Villa La Fleur. Photo credit: A. Piętka

Modernist architecture is represented mainly by luxury residential homes of affluent landowners, lawyers, doctors, and entrepreneurs from Warsaw, who built their houses in the functionalist style in the 1920s. Of particular interest are the Villa Boża Wola (ul. Skargi 16), the Villa Allora (ul. Uzdrowiskowa 7), the Villa Jasia Guesthouse (ul. Jasiowa 6), and the villa of Janina and Franciszek Nowicki (ul. Gąsiorowskiego 15).
Throughout the 20th century, Konstancin had among its residents many prominent writers, poets, artists, architects, musicians, and opera singers. The impact of their presence can still be felt around the town today. The Villa Leliwa (ul. Sienkiewicza 15) played home to many remarkable personages, including literary men like Bolesław Prus, Henryk Sienkiewicz, Kornel Makuszyński, Tadeusz Boy-Żeleński, and Julian Tuwim.

The Villa Świt (ul. Żeromskiego 4) is a must-see hot spot for history buffs. It houses a municipal museum dedicated to Stefan Żeromski and his family. The writer bought the villa in 1920 as a present for his beloved Anna and their daughter Monika. Monika, a well-known painter and memoirist, lived here until her death in 2001. The house and garden can be visited without a charge by prior arrangement with the curator (call 609 550 652). It was in the Villa Świt that Żeromski penned some of his most famous works, including Przedwiośnie [Seedtime] (1924) and Wiatr od morza [Wind from the Sea] (1926).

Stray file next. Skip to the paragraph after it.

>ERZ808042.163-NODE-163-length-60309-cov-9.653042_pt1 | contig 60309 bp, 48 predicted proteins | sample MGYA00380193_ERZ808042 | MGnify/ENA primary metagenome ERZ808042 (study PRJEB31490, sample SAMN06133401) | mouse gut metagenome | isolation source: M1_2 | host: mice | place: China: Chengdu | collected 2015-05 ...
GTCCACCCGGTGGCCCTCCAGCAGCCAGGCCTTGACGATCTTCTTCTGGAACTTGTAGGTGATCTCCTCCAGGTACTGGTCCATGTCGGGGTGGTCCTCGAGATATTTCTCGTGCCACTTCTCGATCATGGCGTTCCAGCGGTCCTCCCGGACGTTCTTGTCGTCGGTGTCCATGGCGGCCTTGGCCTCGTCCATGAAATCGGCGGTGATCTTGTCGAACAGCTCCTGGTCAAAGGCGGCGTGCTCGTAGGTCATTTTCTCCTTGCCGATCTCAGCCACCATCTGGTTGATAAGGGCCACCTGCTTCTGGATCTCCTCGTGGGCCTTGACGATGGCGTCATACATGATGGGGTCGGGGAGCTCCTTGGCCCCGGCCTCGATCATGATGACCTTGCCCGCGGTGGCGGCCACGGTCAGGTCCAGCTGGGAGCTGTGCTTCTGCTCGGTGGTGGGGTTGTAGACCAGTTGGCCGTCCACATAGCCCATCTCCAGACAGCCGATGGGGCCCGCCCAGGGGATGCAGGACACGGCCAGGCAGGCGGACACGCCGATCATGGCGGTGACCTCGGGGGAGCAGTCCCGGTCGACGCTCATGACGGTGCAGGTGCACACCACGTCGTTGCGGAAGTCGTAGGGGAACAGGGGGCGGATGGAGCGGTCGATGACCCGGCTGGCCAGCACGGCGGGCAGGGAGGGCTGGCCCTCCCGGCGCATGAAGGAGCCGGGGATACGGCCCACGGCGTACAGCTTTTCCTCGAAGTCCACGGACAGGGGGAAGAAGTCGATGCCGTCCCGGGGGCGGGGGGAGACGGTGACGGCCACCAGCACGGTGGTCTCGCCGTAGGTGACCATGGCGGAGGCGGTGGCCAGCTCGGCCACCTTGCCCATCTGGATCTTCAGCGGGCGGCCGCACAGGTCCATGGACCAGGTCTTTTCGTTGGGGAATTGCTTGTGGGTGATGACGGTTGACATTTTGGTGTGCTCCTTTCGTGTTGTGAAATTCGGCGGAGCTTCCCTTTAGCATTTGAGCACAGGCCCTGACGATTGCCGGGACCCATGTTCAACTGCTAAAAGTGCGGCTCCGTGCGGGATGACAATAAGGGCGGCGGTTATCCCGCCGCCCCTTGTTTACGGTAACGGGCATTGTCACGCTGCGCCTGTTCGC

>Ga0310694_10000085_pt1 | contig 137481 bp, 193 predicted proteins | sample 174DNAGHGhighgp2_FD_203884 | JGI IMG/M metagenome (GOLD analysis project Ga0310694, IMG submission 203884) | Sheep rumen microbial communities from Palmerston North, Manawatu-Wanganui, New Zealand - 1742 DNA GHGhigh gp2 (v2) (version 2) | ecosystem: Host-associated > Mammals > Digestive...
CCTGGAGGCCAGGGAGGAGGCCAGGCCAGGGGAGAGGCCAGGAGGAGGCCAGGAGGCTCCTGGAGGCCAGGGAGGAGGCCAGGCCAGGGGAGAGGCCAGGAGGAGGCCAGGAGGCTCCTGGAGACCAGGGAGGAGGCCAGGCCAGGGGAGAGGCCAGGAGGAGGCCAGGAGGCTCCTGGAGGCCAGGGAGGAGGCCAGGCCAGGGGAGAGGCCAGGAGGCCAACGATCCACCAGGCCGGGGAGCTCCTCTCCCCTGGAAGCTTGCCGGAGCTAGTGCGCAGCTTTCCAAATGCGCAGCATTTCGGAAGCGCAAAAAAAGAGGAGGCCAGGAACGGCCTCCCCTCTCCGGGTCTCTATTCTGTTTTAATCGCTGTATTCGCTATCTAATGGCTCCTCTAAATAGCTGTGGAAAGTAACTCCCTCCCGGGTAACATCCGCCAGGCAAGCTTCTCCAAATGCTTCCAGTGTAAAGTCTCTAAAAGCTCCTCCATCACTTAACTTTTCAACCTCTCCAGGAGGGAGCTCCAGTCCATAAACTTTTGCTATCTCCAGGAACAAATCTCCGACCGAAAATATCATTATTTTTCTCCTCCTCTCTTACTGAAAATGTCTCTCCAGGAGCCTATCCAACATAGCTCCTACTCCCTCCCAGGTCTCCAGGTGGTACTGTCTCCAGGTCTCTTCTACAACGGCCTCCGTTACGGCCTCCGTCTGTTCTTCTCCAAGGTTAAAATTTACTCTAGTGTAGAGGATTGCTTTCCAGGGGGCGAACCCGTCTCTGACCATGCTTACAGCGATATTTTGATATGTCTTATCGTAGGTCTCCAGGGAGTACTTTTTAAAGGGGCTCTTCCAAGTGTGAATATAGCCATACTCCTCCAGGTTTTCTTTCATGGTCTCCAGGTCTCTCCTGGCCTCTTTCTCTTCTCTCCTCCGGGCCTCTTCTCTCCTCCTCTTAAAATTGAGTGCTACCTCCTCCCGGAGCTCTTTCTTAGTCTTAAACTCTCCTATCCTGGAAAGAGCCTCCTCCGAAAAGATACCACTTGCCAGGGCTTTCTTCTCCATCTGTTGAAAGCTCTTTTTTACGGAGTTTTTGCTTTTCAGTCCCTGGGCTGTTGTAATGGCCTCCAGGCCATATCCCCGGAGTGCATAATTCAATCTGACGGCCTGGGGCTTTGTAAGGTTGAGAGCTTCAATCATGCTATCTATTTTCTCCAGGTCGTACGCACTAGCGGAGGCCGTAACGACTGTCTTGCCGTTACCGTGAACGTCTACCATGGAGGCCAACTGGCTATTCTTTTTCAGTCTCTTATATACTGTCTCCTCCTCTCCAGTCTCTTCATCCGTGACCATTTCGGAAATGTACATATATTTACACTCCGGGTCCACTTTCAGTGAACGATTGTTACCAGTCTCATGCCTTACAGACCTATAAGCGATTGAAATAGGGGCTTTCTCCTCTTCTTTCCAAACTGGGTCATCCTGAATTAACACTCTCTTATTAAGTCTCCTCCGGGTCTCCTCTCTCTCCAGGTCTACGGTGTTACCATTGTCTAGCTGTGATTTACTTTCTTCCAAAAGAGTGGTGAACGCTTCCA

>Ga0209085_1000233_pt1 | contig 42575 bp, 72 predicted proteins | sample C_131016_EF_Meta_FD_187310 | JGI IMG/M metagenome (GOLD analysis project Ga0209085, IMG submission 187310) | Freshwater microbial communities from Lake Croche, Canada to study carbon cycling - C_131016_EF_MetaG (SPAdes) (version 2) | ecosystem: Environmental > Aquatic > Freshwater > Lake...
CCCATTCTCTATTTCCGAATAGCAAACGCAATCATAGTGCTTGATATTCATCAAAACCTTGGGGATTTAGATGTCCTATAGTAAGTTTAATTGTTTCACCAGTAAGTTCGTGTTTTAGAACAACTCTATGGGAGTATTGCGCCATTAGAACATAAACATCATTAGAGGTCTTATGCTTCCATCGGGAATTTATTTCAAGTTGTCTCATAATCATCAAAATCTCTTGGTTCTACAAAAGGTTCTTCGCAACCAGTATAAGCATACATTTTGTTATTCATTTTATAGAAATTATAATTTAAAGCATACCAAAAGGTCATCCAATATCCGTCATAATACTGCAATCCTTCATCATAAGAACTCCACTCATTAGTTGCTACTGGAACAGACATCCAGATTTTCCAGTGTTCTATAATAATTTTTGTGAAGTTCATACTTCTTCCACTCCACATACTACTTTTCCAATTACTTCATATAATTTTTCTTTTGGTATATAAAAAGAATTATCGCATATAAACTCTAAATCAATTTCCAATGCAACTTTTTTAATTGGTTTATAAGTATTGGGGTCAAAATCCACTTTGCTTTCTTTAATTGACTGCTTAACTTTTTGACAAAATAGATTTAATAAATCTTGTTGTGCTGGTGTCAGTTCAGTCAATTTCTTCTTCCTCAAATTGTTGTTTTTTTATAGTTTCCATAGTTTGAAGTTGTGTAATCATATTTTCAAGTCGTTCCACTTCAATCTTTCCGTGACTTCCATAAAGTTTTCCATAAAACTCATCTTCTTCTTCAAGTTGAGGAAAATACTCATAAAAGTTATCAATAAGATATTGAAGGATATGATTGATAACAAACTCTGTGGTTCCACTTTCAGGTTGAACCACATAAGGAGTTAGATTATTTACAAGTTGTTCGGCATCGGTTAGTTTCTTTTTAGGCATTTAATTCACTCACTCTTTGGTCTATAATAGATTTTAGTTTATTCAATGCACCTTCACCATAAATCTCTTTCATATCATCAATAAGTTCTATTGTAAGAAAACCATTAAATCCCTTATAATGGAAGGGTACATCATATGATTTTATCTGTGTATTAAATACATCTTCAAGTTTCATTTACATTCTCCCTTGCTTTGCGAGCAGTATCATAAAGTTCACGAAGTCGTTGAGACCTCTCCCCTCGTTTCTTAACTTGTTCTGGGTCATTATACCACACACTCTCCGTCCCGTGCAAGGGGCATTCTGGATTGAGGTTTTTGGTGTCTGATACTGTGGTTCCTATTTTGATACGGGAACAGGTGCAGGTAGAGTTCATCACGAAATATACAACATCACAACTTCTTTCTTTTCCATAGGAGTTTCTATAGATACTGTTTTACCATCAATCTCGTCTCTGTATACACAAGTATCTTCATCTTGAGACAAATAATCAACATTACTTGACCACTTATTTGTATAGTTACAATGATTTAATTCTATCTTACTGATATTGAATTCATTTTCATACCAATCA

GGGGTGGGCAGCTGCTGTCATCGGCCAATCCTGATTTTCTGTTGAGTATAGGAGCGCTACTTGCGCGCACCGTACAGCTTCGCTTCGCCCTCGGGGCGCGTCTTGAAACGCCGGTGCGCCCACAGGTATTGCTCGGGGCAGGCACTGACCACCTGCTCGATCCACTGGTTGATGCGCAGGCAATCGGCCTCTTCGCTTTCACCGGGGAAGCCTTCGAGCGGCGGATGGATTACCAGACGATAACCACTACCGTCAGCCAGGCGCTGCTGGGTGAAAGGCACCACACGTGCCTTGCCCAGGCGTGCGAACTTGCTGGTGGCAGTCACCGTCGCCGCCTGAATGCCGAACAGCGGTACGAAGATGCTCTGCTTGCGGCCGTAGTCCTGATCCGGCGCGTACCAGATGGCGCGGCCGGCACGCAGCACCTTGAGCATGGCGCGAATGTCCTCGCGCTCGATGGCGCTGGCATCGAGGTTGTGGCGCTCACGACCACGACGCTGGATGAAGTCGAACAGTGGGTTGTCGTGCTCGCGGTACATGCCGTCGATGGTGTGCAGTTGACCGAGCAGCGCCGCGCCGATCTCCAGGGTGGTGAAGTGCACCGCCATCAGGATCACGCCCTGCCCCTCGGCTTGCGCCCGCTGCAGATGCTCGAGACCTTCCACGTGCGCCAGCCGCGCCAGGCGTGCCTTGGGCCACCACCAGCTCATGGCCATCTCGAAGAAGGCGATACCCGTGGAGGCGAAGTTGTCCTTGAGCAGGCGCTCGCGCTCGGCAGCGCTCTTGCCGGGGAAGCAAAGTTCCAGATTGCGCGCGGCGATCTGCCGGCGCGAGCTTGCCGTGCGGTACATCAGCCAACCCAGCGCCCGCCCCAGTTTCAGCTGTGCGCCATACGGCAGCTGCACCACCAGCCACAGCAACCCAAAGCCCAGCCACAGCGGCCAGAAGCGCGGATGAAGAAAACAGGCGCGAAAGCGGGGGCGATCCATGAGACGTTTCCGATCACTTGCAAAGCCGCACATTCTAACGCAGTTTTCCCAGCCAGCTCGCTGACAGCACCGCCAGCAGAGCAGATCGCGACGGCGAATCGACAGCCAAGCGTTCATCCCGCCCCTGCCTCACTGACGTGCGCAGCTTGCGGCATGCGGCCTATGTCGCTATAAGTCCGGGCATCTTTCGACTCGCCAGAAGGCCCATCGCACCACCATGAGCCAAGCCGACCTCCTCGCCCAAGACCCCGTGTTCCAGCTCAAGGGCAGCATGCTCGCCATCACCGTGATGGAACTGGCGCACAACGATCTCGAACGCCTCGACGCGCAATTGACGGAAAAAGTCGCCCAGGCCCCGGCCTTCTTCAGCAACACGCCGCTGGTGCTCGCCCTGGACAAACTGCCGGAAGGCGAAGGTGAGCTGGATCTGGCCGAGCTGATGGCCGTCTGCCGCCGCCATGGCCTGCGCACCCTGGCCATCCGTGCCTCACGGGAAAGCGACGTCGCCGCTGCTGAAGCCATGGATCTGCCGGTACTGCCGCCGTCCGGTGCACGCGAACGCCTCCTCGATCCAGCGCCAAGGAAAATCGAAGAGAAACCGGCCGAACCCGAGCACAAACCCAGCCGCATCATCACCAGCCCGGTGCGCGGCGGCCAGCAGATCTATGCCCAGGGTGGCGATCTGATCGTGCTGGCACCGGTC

Villa Świt. Photo credit: A. Piętka

Literature lovers will be thrilled to visit the palace and park at Obory (designed by Tylman of Gameren and completed in 1681–88). Originally the family residence of the Koniecpolski family, the Wielopolski family, and the Potulicki family, it served for seventy years as a writing retreat managed by the Union of Polish Writers. Among its guests were many eminent Polish authors and poets, including Kazimierz Brandys, Marian Brandys, Władysław Broniewski, Julia Hartwig, Artur Międzyrzecki, Marek Hłasko, and Miron Białoszewski.

Palace and park at Obory. Photo credit: A. Piętka

The Ukrainka Guesthouse (ul. Batorego 16) had the pleasure of providing accommodation not only to the famous singer Mary Augustynowska (née Karnicka), but also to many British diplomats, and many artists, including the Russian bass-baritone Feodor Chaliapin. Wacław Gąsiorowski, a popular Polish writer and columnist, used to stay there in the 1930s. 

History enthusiasts will certainly welcome the opportunity to discover remnants of the 18th-century Royal Paper Mill in Mirków. The mill produced and provided paper for official documents adopted by the Great Parliament of 1788-92, including the 3rd May Constitution of 1791, and for the first issue of Polish paper money.
In the heart of town stands another local landmark ― the Stara Papiernia [Old Paper Mill] shopping centre, built on the premises of a former rag-processing room which used to be a part of the Royal Paper Mill. Rebuilt after a devastating fire in 1984, it now serves as a commercial site with a variety of retail shops, restaurants, and other services.


Stara Papiernia. Photo credit: M. Zaręba

The Konstancin Community Centre boasts a unique collection of ornamental paper cutouts assembled and donated by Antoni Śledziewski in 2012. This exquisite collection is on display at the Museum of Polish Paper Cutouts (ul. Anny Walentynowicz 18).